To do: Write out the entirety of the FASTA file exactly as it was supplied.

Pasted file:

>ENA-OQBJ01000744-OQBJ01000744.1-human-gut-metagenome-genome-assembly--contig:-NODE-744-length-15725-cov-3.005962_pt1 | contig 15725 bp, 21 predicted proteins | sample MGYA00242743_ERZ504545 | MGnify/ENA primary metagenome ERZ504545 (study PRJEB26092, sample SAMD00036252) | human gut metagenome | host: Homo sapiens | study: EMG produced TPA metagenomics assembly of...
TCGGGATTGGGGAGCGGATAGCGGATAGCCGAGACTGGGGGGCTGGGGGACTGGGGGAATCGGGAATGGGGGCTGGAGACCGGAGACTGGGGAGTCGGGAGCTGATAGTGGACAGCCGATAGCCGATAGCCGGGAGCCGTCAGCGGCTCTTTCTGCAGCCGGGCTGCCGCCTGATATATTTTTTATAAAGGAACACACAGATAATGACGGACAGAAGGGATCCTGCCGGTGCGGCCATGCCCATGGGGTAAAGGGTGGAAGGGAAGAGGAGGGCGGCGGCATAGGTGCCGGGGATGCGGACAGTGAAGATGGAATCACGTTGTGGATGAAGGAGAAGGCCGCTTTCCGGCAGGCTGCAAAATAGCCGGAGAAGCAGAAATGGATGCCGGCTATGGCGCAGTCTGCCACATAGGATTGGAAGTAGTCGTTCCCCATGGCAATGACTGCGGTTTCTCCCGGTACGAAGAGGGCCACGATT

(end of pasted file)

>ENA-OQBJ01000744-OQBJ01000744.1-human-gut-metagenome-genome-assembly--contig:-NODE-744-length-15725-cov-3.005962_pt1 | contig 15725 bp, 21 predicted proteins | sample MGYA00242743_ERZ504545 | MGnify/ENA primary metagenome ERZ504545 (study PRJEB26092, sample SAMD00036252) | human gut metagenome | host: Homo sapiens | study: EMG produced TPA metagenomics assembly of...
TCGGGATTGGGGAGCGGATAGCGGATAGCCGAGACTGGGGGGCTGGGGGACTGGGGGAATCGGGAATGGGGGCTGGAGACCGGAGACTGGGGAGTCGGGAGCTGATAGTGGACAGCCGATAGCCGATAGCCGGGAGCCGTCAGCGGCTCTTTCTGCAGCCGGGCTGCCGCCTGATATATTTTTTATAAAGGAACACACAGATAATGACGGACAGAAGGGATCCTGCCGGTGCGGCCATGCCCATGGGGTAAAGGGTGGAAGGGAAGAGGAGGGCGGCGGCATAGGTGCCGGGGATGCGGACAGTGAAGATGGAATCACGTTGTGGATGAAGGAGAAGGCCGCTTTCCGGCAGGCTGCAAAATAGCCGGAGAAGCAGAAATGGATGCCGGCTATGGCGCAGTCTGCCACATAGGATTGGAAGTAGTCGTTCCCCATGGCAATGACTGCGGTTTCTCCCGGTACGAAGAGGGCCACGATT